We were created to be relational. We were designed for face-to-face interaction. There is no substitute for in-person communication. All other forms of communication are lacking and incomplete, and will leave us wanting more.
I find it absolutely fascinating that John found paper and ink to be an incomplete source of relationship communication, much like we experience today when our relationships seem primarily fed by texting, social media, and email. Why is that? I hypothesize that it is because our Creator intentionally designed us to be personally relational.
In Genesis 2, Moses records this account:
Then the LORD God formed a man from the dust of the ground and breathed into his nostrils the breath of life, and the man became a living being … The LORD God took the man and put him in the Garden of Eden to work it and take care of it. The LORD God said, “It is not good for the man to be alone. I will make a helper suitable for him” … So the LORD God caused the man to fall into a deep sleep; and while he was sleeping, he took one of the man’s ribs and then closed up the place with flesh. Then the LORD God made a woman from the rib he had taken out of the man, and he brought her to the man.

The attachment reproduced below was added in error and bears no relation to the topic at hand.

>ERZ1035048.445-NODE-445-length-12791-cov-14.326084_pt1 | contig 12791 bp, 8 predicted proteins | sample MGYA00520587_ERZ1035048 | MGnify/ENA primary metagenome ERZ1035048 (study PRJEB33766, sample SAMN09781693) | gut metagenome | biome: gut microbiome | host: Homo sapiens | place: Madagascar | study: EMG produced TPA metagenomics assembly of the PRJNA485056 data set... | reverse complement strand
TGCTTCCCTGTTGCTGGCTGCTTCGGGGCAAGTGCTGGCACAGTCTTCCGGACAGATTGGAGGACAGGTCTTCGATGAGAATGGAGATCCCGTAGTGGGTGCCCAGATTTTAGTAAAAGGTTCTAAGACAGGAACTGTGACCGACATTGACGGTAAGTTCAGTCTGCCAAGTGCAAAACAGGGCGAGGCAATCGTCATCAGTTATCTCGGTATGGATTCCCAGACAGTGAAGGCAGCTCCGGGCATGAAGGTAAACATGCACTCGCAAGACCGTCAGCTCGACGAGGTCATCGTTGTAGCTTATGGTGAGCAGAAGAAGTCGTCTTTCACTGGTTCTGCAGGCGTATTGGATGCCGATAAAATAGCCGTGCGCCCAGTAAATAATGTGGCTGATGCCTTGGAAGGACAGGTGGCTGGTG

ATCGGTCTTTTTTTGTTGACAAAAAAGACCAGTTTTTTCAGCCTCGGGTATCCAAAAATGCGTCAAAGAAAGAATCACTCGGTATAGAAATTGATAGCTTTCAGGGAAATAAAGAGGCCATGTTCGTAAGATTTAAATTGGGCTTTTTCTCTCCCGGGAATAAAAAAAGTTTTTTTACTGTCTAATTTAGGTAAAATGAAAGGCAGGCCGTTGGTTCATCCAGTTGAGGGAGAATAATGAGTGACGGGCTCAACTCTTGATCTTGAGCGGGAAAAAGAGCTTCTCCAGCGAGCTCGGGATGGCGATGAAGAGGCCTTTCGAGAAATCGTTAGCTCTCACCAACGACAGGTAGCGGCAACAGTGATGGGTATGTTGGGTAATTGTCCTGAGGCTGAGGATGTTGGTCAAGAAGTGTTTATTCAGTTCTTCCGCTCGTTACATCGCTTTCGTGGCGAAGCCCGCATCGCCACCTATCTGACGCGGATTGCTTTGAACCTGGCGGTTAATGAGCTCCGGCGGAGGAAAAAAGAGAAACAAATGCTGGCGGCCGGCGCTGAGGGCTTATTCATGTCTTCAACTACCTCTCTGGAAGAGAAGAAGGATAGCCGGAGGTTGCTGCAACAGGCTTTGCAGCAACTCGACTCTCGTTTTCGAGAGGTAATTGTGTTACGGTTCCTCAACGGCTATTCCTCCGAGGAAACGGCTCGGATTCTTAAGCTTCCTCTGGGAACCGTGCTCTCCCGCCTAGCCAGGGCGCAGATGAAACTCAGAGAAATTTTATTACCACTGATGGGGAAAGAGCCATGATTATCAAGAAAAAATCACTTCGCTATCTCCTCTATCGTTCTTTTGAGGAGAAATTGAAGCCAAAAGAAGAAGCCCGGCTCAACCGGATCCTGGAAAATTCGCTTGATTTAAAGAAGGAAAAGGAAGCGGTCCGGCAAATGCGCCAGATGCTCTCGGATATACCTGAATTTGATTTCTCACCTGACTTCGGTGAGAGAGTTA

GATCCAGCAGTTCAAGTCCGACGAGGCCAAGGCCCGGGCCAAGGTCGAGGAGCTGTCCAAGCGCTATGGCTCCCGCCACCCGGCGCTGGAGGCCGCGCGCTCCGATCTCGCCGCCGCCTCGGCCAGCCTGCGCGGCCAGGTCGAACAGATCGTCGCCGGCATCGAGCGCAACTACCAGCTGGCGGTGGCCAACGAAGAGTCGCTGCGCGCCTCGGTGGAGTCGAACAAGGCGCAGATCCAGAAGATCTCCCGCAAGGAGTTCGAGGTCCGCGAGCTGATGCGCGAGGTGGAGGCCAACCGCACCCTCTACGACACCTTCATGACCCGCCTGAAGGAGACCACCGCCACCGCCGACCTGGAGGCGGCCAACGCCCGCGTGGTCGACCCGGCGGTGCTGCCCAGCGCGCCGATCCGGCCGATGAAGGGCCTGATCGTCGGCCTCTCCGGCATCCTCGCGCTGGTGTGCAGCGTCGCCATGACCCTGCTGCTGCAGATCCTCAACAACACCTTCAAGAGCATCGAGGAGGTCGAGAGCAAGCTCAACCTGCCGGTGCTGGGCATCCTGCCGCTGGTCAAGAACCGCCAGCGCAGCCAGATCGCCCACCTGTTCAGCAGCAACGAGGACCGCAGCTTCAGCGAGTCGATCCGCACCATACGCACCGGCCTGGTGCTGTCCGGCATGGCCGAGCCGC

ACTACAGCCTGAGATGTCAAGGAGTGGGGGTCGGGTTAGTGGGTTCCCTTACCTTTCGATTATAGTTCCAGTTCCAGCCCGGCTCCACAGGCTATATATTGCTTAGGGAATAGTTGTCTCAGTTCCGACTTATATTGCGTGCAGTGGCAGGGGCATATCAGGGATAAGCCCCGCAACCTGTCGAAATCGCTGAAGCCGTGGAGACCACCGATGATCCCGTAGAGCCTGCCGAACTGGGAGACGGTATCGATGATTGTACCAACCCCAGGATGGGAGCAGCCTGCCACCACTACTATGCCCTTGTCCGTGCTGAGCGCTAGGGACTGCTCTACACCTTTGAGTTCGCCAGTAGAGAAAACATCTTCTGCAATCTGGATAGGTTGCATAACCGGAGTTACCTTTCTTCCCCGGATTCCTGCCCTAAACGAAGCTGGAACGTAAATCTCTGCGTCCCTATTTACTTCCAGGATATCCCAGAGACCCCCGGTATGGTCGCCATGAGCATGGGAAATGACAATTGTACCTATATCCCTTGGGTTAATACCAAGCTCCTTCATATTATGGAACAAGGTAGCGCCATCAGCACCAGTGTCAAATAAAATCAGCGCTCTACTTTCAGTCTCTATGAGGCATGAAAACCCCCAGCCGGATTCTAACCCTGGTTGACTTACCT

Humankind was intentionally created to be in close, personal relationship with one another – to share work and responsibility and life and trouble and joy and happiness and sorrow together. It is not good for [us] to be alone.
13 – The children of your sister, who is chosen by God, send their greetings.